Flip-over poison pills

I’ve known that flip-over poison pills will allow the target’s shareholders to purchase deeply discounted shares of the acquirer. Some say that this will dilute the acquirer’s existing shareholder interest and hence helps deter the hostile takeover. I don’t see why this is so. Can anyone help me explain?


If a flip-over poison pill is activated then it will mean the share price of the acquiring firm would fall and the existing shareholders would face substantial dilution. So it makes it less attractive for them to pursue the takeover.

Another way of looking at it is to say that the synergies required for the takeover to be beneficial to the acquiring firm shareholders would be be higher than if no flip-over poison pill was in place.

Hi Zarathustra22,

As per assumption (please correct my understanding if it’s wrong), when the pill is activated, the target’s management will go out to the open market to buy the acquirer’s shares and then re-sell them at a deeply discounted price to its shareholders. Therefore, I don’t see any dilution here unless we’re assuming that the target’s shareholders will take advantage of this arbitrage by immediately and/or simultaneously selling the shares to the open market. This will put pressure on the price. But this assumption is not necessarily the case and the selling force has to be very strong to push the share price down.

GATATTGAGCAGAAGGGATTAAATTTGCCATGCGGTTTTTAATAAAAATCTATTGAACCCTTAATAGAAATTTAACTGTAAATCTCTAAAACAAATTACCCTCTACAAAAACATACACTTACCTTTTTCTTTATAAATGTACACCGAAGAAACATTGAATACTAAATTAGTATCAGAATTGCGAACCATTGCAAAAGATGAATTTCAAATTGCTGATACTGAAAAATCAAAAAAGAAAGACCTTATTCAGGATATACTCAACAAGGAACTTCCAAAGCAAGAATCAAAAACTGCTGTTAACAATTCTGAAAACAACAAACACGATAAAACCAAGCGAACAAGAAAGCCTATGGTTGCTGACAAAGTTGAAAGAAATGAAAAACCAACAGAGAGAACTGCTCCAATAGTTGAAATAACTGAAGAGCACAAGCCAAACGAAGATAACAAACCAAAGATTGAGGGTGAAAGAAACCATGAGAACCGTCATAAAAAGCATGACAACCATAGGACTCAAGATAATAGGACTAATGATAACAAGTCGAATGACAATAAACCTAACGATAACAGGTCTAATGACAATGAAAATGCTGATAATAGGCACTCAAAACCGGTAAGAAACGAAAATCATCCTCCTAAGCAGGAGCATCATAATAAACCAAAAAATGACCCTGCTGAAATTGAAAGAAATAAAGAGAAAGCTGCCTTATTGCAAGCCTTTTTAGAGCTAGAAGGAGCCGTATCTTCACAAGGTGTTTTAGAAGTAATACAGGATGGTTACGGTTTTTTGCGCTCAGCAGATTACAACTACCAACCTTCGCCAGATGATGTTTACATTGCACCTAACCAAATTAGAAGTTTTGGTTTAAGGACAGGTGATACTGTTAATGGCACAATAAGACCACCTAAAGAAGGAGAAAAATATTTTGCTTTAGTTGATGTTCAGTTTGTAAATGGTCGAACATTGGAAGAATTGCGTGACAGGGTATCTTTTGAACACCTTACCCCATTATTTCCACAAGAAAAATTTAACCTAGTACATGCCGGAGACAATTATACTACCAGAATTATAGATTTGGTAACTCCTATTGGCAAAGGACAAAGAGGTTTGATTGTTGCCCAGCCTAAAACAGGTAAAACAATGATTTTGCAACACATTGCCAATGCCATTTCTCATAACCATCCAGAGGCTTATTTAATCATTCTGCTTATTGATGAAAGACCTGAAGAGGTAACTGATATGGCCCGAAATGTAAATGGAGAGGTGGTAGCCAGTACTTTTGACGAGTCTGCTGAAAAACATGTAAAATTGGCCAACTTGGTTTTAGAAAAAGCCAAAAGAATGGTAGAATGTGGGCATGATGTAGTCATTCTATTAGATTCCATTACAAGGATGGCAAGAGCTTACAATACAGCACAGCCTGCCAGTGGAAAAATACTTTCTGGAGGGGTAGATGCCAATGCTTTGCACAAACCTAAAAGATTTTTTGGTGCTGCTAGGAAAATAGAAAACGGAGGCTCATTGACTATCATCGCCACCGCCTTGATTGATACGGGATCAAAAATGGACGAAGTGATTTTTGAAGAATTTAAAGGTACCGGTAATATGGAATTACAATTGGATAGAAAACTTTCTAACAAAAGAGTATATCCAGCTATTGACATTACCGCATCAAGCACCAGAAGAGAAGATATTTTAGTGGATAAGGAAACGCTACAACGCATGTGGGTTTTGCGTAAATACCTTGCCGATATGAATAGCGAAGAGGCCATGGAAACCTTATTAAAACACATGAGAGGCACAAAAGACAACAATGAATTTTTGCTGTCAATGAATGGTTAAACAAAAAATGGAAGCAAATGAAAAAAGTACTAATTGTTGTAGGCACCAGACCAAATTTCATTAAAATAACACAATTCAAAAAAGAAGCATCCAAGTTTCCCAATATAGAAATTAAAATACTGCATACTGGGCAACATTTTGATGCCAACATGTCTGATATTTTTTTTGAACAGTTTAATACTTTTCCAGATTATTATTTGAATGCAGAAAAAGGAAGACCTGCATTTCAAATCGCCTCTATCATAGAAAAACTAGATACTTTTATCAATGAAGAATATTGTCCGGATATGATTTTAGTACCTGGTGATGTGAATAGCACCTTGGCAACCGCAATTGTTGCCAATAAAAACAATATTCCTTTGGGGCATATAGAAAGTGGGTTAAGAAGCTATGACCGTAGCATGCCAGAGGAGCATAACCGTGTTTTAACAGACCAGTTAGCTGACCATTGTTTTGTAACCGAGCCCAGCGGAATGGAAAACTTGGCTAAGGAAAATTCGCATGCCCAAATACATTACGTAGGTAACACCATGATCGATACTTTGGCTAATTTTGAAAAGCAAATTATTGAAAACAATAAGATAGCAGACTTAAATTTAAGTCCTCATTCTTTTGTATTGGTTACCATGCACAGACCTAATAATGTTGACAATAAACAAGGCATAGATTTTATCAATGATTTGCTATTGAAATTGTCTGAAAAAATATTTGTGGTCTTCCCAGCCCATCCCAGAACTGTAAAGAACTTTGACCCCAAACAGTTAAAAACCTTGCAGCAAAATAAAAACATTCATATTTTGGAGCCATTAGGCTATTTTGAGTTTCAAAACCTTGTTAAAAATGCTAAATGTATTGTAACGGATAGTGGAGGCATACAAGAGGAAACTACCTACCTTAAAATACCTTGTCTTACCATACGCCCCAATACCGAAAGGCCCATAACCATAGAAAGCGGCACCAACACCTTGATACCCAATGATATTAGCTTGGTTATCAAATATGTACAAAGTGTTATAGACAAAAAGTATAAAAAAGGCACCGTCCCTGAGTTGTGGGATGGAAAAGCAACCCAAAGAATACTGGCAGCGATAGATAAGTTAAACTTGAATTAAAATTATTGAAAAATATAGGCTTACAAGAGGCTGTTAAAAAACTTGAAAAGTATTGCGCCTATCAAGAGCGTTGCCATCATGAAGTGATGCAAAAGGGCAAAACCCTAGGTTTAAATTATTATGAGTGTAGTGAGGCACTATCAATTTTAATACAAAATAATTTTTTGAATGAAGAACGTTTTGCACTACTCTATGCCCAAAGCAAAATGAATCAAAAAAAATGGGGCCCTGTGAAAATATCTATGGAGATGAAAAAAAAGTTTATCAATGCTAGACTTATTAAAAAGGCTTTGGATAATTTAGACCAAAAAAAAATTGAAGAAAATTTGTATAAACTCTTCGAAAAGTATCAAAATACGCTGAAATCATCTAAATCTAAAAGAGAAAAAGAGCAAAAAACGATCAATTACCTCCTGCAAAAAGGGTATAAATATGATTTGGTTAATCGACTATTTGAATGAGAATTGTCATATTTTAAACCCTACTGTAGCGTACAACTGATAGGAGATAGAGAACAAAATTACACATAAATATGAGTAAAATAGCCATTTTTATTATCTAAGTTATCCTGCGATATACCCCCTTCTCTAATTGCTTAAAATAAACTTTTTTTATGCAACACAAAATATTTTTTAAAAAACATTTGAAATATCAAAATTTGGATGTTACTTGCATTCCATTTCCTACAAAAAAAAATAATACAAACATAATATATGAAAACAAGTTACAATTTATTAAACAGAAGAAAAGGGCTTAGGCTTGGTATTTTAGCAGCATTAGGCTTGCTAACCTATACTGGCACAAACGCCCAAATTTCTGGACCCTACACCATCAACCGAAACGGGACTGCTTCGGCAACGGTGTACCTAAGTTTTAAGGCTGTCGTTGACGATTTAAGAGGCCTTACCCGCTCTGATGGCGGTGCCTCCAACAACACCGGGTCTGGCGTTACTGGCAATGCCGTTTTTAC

I don’t believe that’s the process. As I understand it the target firm shareholders have rights attached to their shares which allow them to purchase the acquiring firm shares at a deep discount. So they aren’t purchasing them at market value then selling them on, they are buying them at a substantial discount.

Maybe someone can clear this up.

It may be unreasonable to force the acquirer to sell their shares at a deep discount, right? The pill is in the target’s policy which is most likely without the acquirer’s consensus …